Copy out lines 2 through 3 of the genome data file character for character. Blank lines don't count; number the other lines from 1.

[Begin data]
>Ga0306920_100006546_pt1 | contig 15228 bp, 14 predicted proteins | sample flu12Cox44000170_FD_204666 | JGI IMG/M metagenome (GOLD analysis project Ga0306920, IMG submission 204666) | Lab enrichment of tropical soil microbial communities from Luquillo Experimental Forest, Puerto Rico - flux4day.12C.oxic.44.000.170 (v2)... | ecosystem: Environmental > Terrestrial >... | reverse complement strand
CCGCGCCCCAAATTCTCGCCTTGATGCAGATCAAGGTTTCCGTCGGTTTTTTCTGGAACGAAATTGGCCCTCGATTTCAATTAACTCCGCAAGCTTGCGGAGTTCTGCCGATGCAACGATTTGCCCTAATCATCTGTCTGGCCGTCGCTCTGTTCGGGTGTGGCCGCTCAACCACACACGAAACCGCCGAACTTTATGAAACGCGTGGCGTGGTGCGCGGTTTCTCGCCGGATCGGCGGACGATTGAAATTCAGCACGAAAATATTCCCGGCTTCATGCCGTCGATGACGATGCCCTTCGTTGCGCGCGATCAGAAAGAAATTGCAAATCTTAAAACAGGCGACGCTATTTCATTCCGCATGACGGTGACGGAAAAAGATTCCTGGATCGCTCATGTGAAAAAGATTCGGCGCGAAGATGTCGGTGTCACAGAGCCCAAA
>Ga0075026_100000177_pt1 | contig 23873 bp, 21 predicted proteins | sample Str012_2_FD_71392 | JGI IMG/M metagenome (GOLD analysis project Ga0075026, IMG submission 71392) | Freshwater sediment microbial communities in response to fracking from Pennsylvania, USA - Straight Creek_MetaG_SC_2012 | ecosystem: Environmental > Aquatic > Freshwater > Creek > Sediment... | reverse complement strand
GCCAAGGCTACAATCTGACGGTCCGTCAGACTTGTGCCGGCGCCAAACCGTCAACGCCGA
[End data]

CCGCGCCCCAAATTCTCGCCTTGATGCAGATCAAGGTTTCCGTCGGTTTTTTCTGGAACGAAATTGGCCCTCGATTTCAATTAACTCCGCAAGCTTGCGGAGTTCTGCCGATGCAACGATTTGCCCTAATCATCTGTCTGGCCGTCGCTCTGTTCGGGTGTGGCCGCTCAACCACACACGAAACCGCCGAACTTTATGAAACGCGTGGCGTGGTGCGCGGTTTCTCGCCGGATCGGCGGACGATTGAAATTCAGCACGAAAATATTCCCGGCTTCATGCCGTCGATGACGATGCCCTTCGTTGCGCGCGATCAGAAAGAAATTGCAAATCTTAAAACAGGCGACGCTATTTCATTCCGCATGACGGTGACGGAAAAAGATTCCTGGATCGCTCATGTGAAAAAGATTCGGCGCGAAGATGTCGGTGTCACAGAGCCCAAA
>Ga0075026_100000177_pt1 | contig 23873 bp, 21 predicted proteins | sample Str012_2_FD_71392 | JGI IMG/M metagenome (GOLD analysis project Ga0075026, IMG submission 71392) | Freshwater sediment microbial communities in response to fracking from Pennsylvania, USA - Straight Creek_MetaG_SC_2012 | ecosystem: Environmental > Aquatic > Freshwater > Creek > Sediment... | reverse complement strand